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Reform the Kakistocracy: an essay

Żyrardów William L. Kovacs

http://circleplastics.co.uk/feed July 2019

Mohali Kakistocracy, a term describing what our government has become: a government controlled by “leaders” who are the least able or least principled citizens.

Over the last five-plus decades the kakistocracy transformed our federal government from one of limited powers to one of immense power. Most troubling, the transformation occurred without any changes to the Constitution. This decades-long transformation dramatically limited the powers of Congress, produced an extraordinarily powerful executive, and allowed the courts to become super-legislatures. These changes directly impact how each branch of government is able to fulfill its most essential role as a check on the powers of the other branches.

How did this transformation occur? First and foremost, Congress, our primary law-maker delegated massive amounts of authority to the Executive, which very gladly accepted all the powers delegated. The Executive using the bureaucracy and regulatory authority, implemented the delegated authorities to accumulate immense power over most aspects of society.

The courts not satisfied deciding just real disputes between adversaries; accumulated more powers than given them by the Constitution or Congress through rulings that extended their authority from the parties before the court to broad-based policy decisions and nationwide injunctions. The National Environmental Policy Act, (“NEPA”) is an excellent illustration of how the courts create legal rights never authorized by Congress.  This six-page statute requiring federal agencies to consider the environmental implications of their decisions was judicially expanded to provide environmental groups the right to bring lawsuits against any agency to force proposed environmental impact statements to be more and more comprehensive, sometimes thousands of pages.  NEPA alone can stop any project in the nation.

Another example is the transformation of the Clean Air Act, a law designed to regulate specific, powerful pollutants harmful to human health, into a law that governs almost any industrial activity in the country.

The result of the transformation of our government is decades of policy failures, harmful wealth inequality, a health care system costing two times more than in other industrialized nations, more than a few undeclared wars and the imposition of such massive amounts of debt that citizens will eventually live in involuntary servitude to the federal government. The share of the debt owed by every citizen of this country is approximately $64,000, and for every trillion dollars of new debt accumulated by our government, each of us will owe another $3000.

Reforming the kakistocracy will not be an easy undertaking in a politically divided nation. Presently most members of the kakistocracy give their loyalty to the political party that put them in office. Unfortunately, by them giving more loyalty to a political party than to the Constitution and the branch of government in which these individuals serve, they have destroyed the ability of the respective branches to be both a constitutional check on each other and reasonable adversaries working to find solutions to the problems of the nation.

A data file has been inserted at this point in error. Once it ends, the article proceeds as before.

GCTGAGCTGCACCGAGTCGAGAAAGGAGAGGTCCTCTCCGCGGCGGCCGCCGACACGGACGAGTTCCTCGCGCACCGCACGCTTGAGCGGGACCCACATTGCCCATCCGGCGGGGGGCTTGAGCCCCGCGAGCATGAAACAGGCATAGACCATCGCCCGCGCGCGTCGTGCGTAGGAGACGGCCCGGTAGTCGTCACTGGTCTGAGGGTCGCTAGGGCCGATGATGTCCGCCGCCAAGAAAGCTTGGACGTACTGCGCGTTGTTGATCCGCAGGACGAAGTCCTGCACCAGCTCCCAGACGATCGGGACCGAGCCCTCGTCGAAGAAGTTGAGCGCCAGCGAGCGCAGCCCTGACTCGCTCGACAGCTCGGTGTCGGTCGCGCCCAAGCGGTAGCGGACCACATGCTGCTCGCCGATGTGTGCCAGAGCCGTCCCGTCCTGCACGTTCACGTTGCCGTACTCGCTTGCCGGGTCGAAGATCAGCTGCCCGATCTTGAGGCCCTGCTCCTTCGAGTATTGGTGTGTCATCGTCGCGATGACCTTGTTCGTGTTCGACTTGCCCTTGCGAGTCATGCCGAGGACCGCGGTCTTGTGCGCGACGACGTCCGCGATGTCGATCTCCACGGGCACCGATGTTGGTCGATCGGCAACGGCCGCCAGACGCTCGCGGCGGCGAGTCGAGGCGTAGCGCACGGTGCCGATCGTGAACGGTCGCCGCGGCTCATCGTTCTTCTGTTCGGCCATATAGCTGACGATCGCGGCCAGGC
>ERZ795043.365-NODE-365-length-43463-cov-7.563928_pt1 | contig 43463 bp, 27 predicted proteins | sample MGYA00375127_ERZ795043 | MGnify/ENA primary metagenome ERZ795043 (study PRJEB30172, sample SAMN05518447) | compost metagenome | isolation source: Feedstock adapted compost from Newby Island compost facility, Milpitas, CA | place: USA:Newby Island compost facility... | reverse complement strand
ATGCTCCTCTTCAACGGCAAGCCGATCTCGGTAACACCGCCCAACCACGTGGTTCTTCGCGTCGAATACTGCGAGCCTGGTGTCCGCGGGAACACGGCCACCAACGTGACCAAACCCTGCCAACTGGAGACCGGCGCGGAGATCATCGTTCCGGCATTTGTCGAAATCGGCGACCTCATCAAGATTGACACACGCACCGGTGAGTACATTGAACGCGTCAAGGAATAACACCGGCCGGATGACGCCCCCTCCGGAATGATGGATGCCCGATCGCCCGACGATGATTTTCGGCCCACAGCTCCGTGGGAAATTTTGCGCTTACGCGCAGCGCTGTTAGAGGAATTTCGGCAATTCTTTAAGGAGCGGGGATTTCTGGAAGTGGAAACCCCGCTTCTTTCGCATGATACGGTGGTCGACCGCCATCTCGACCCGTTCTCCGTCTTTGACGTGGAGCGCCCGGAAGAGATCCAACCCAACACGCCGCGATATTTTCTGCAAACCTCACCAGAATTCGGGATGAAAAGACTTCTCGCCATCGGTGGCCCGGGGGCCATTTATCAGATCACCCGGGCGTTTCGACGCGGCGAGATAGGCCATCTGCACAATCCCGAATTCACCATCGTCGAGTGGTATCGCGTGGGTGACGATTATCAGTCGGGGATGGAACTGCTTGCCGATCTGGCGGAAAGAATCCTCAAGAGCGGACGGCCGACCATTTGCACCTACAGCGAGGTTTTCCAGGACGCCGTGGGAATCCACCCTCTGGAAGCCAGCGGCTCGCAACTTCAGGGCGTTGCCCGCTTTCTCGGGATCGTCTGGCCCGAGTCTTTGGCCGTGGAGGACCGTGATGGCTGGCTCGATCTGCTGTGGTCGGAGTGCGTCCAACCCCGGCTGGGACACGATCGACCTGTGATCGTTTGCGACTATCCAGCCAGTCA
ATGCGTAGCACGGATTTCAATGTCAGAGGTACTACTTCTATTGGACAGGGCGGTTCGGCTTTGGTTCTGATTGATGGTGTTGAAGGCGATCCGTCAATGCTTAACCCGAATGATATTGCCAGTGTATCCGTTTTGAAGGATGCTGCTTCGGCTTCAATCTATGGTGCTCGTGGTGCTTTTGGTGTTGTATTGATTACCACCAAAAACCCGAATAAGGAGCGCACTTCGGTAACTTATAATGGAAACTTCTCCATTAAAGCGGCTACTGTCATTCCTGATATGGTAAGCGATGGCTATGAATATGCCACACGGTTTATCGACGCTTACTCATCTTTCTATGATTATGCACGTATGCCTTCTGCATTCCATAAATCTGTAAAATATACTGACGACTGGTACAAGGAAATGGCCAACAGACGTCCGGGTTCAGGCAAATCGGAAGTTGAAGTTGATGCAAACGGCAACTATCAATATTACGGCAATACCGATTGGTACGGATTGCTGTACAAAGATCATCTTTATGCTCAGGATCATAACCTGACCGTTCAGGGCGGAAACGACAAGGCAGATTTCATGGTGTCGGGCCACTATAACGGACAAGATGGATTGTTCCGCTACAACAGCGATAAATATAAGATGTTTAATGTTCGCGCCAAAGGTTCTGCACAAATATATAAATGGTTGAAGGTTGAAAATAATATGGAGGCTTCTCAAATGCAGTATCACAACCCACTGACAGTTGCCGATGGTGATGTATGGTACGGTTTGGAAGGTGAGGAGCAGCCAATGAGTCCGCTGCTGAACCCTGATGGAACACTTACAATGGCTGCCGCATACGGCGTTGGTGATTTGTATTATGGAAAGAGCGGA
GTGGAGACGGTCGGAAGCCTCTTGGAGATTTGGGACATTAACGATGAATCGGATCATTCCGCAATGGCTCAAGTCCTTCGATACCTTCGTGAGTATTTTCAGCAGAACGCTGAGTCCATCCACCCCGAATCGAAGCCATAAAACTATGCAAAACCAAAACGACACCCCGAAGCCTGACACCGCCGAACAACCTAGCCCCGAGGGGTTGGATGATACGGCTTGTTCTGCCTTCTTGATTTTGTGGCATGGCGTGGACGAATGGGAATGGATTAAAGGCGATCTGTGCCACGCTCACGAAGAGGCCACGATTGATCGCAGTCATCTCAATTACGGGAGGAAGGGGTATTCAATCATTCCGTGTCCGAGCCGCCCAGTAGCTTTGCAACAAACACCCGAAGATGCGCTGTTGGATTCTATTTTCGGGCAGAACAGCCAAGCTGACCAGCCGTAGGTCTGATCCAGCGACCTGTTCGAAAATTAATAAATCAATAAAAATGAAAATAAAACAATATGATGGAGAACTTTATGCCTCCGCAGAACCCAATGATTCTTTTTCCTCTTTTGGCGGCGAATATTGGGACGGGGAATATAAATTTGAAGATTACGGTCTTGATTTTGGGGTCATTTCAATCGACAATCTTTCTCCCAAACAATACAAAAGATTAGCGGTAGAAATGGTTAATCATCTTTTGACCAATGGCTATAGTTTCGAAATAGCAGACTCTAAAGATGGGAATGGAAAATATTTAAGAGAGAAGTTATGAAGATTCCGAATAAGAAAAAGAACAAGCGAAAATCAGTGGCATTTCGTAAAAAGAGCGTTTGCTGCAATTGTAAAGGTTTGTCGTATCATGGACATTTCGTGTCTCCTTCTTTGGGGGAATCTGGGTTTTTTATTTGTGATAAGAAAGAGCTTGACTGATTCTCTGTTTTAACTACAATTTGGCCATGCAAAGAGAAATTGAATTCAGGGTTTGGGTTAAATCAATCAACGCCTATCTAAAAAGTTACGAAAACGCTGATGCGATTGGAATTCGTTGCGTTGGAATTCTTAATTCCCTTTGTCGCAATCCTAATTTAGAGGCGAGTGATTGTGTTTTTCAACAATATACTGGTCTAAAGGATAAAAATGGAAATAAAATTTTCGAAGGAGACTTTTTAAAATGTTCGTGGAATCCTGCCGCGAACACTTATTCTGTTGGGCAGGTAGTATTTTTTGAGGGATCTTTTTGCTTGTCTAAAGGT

Our Constitution does not even mention political parties which are nothing more than associations of individuals, organized to take control of our government. However, our Constitution clearly states the responsibilities of the three branches of government and requires every officer of the United States to take an oath to the Constitution. Taking such oath means every official must act as a fiduciary to the Constitution and the branch of government in which they serve and not to the political party that supported them.

The most fundamental change now needed to control the kakistocracy is for members of Congress to abandon their abiding loyalty to the two major political parties and work as fiduciaries to the Constitution, and the institution of Congress, in addressing the issues facing the nation. This approach requires conforming the actions taken by Congress with the constitutional limits imposed on it. By acting as fiduciaries and not as political parties, Congress will function as an institution to do the peoples’ business rather than as a political club doing the bidding of the special interests.  This change opens up ways for Congress: to address the federal deficit; reduce the massive regulatory structure created to manage the administrative state; ensure there are no more wars unless declared by Congress and to devolve to the states many of the powers taken from them, by the federal government, over the last fifty years.

As citizens, we must always be mindful of two facts. First, we elect individuals to run our country, not political parties. Political parties are special interests, not fiduciaries. Why do we trust them to run our government? The alternative is for individuals to seek election on the promise to serve as fiduciaries and we could elect them.

Second, it is the natural tendency of government and those who benefit the most from it, to continuously grow it. The more government grows, the more resources are available to those in control for redistribution to the beneficiaries of their choice. The only way to control government is to streamline it, a process that will have many positive benefits. Less government means it will need less of our money to function. When the government has less money, lobbyists and politicians will have less interest in government since there will be less to take from it.